Java EE CDI Dependency Injection (@Inject) tutorial

25 May 2013
By Gonçalo Marques
In this tutorial you will learn about the different ways to use @Inject annotation in order to perform Dependency Injection with Java EE CDI.

Introduction

Java EE CDI makes primarily use of the @Inject annotation in order to perform Dependency Injection of managed beans into other container managed resources. In this tutorial we will cover the different available strategies to perform dependency injection in a CDI environment.

This tutorial considers the following environment:

  1. JDK 1.7.0.21
  2. Weld 1.1.10

Weld is the CDI reference implementation

Constructor dependency injection

Constructor dependency injection

public class SomeBean {
  
  private final Service service;

  @Inject
  public SomeBean(Service service){
    this.service = service;
  }

}

When the CDI container is instantiating a bean of type SomeBean it will look for the default (no arguments) constructor and use it to create the bean instance. The exception to this rule is when we have another constructor annotated with @Inject. If this is the case, the container will use the annotated constructor instead and will inject the dependencies that are passed as constructor arguments.

In the above sample it will fetch a Service instance and inject into the SomeBean annotated constructor.

Note: Remember that it may only exist a single constructor annotated with @Inject

Field dependency injection

Field dependency injection

public class SomeBean {
  
  @Inject
  private Service service;

}

In this case when the container is initializing a bean of type SomeBean it will inject the correct Service bean into the field, even if it is private, without the need of any setter method.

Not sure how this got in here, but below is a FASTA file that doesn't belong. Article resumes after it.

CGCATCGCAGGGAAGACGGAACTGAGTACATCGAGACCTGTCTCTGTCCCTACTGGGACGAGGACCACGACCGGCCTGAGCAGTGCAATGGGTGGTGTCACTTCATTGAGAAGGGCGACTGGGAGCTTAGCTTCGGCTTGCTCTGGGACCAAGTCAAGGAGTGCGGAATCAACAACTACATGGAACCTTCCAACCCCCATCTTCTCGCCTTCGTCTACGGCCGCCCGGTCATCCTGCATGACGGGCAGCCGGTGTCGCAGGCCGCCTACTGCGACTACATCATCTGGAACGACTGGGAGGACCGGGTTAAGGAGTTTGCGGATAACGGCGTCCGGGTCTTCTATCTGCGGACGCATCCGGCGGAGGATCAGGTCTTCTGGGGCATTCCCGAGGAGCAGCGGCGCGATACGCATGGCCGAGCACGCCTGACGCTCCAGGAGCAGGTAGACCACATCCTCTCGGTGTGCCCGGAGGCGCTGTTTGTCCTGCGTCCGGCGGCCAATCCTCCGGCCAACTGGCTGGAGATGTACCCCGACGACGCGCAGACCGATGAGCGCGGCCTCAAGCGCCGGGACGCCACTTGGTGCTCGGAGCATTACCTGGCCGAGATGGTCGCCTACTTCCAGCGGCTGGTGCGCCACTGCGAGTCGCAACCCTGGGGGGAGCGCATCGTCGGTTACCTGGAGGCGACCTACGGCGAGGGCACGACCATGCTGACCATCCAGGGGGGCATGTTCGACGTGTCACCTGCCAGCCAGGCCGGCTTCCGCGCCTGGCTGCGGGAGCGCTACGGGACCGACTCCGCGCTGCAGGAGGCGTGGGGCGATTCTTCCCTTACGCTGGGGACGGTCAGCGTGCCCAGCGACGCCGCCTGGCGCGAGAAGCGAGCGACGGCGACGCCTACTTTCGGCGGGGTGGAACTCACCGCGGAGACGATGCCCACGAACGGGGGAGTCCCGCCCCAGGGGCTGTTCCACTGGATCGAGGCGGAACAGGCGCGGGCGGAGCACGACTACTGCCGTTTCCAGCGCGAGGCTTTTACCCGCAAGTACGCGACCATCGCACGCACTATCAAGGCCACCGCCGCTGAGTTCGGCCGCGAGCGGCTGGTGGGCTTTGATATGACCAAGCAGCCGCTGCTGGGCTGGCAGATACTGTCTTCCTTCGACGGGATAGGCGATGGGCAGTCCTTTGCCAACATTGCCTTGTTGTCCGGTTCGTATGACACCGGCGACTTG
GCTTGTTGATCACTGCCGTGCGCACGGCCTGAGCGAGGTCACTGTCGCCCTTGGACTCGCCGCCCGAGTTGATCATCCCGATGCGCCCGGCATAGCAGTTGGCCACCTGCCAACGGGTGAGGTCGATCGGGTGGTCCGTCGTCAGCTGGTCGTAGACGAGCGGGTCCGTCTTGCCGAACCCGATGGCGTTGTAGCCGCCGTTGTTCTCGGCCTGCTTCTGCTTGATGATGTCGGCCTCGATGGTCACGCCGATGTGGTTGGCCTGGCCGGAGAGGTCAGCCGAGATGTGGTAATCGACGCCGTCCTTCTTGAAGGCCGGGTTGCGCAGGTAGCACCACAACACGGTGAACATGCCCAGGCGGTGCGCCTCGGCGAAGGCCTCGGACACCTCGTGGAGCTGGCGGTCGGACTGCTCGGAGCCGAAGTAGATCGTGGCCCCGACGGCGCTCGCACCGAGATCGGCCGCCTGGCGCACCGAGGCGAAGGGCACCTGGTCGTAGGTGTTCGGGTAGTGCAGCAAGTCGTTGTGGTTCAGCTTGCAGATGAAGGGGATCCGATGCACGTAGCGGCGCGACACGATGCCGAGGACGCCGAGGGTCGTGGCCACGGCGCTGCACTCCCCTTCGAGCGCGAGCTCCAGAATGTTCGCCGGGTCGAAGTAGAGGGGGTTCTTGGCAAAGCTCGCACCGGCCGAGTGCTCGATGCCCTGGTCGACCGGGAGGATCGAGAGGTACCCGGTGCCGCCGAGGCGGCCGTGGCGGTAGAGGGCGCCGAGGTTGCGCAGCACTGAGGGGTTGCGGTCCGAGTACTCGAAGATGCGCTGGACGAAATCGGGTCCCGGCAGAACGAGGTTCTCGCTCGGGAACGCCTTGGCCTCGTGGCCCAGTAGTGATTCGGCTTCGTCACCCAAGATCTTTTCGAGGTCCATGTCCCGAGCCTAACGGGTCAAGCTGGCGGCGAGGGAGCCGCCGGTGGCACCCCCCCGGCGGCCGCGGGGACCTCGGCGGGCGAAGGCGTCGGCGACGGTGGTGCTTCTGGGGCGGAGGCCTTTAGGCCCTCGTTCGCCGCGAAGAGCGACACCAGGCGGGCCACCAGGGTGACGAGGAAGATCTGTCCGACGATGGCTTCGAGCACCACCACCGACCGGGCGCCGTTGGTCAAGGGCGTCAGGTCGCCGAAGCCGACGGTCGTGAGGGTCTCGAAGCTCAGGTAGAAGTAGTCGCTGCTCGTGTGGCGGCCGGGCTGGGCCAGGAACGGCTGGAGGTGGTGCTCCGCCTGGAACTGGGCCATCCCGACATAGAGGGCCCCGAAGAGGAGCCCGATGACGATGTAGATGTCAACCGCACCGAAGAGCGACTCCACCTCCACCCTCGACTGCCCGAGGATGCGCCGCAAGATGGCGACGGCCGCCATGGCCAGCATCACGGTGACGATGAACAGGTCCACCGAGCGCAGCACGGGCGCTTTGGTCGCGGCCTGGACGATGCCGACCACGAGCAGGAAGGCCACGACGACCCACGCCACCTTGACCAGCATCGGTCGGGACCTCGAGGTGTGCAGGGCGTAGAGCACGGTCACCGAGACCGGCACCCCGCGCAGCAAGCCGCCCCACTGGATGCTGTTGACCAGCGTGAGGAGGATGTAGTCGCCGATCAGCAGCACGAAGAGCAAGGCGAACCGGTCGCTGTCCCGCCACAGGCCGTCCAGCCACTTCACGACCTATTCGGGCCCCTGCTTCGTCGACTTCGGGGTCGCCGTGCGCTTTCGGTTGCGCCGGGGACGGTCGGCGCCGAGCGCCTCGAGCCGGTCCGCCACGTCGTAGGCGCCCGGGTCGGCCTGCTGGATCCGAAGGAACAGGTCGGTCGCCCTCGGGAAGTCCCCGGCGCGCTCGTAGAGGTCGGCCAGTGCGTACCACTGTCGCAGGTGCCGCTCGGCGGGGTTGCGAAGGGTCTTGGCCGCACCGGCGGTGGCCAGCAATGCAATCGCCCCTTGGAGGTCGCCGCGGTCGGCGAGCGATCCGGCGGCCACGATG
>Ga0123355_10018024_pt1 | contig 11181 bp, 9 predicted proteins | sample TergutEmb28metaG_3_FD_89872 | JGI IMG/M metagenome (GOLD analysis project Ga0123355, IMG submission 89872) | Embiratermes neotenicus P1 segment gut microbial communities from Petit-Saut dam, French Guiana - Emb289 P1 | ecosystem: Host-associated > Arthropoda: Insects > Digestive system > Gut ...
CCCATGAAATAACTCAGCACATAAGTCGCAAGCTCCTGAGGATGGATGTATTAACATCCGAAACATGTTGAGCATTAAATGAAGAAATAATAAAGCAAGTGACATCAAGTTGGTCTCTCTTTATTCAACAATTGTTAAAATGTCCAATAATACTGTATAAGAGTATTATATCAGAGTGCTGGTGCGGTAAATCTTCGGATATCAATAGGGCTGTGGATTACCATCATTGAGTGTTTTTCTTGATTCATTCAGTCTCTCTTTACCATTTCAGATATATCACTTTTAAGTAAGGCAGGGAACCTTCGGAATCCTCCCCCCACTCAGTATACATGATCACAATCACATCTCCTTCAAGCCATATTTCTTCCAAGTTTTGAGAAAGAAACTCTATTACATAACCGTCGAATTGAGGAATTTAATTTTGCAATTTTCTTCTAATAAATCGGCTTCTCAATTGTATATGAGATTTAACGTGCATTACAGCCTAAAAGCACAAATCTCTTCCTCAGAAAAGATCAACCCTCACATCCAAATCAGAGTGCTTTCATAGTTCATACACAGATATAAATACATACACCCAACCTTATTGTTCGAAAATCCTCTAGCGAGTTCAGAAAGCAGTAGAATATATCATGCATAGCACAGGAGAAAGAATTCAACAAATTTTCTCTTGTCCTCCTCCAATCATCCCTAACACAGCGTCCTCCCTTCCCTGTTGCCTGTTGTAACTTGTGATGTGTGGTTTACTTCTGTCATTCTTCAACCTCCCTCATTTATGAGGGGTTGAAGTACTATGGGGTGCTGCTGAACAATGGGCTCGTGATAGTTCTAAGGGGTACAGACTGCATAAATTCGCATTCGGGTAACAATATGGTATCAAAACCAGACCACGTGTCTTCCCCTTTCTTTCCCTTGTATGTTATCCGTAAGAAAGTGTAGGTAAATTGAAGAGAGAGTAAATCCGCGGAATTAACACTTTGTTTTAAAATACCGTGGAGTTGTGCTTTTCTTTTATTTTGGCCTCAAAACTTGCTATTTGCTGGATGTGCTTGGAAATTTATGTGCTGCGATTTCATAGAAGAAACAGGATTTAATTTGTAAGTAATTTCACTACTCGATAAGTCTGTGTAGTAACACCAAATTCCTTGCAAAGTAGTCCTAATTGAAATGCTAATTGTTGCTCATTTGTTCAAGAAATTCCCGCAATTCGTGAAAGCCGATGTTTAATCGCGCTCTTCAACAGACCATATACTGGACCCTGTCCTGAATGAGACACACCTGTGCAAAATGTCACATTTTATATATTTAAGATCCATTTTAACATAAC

Initializer methods dependency injection

Initializer methods dependency injection

public class SomeBean {
  
  private Service service;
  
  @Inject
  public void setService(Service service) {
    this.service = service;
  }

}

In this case when the container is initializing a bean of type SomeBean it will call all methods that are annotated with @Inject and inject the dependencies as method arguments.

The @Any qualifier

In order to provide fully loosely coupled applications we usually inject interfaces into managed resources. What if we have multiple bean implementations for a given interface? We may inject them all into a managed bean using the @Any qualifier along with the CDI Instance interface:

The @Any qualifier

public class SomeBean {
  
  @Inject
  public void listServiceImplementations(
      @Any Instance<Service> serviceList) {

    for(Service service : serviceList){
      System.out.println(service.getClass().getCanonicalName());
    }

  }
}

The @Any qualifier instructs the container that this injection point may be satisfied by any available dependency, so the container injects them all. If we have multiple interface implementations and we inject only one - without making any kind of disambiguation - the container will complain and fail to initialize the component. We will see about dependency disambiguation in other tutorial.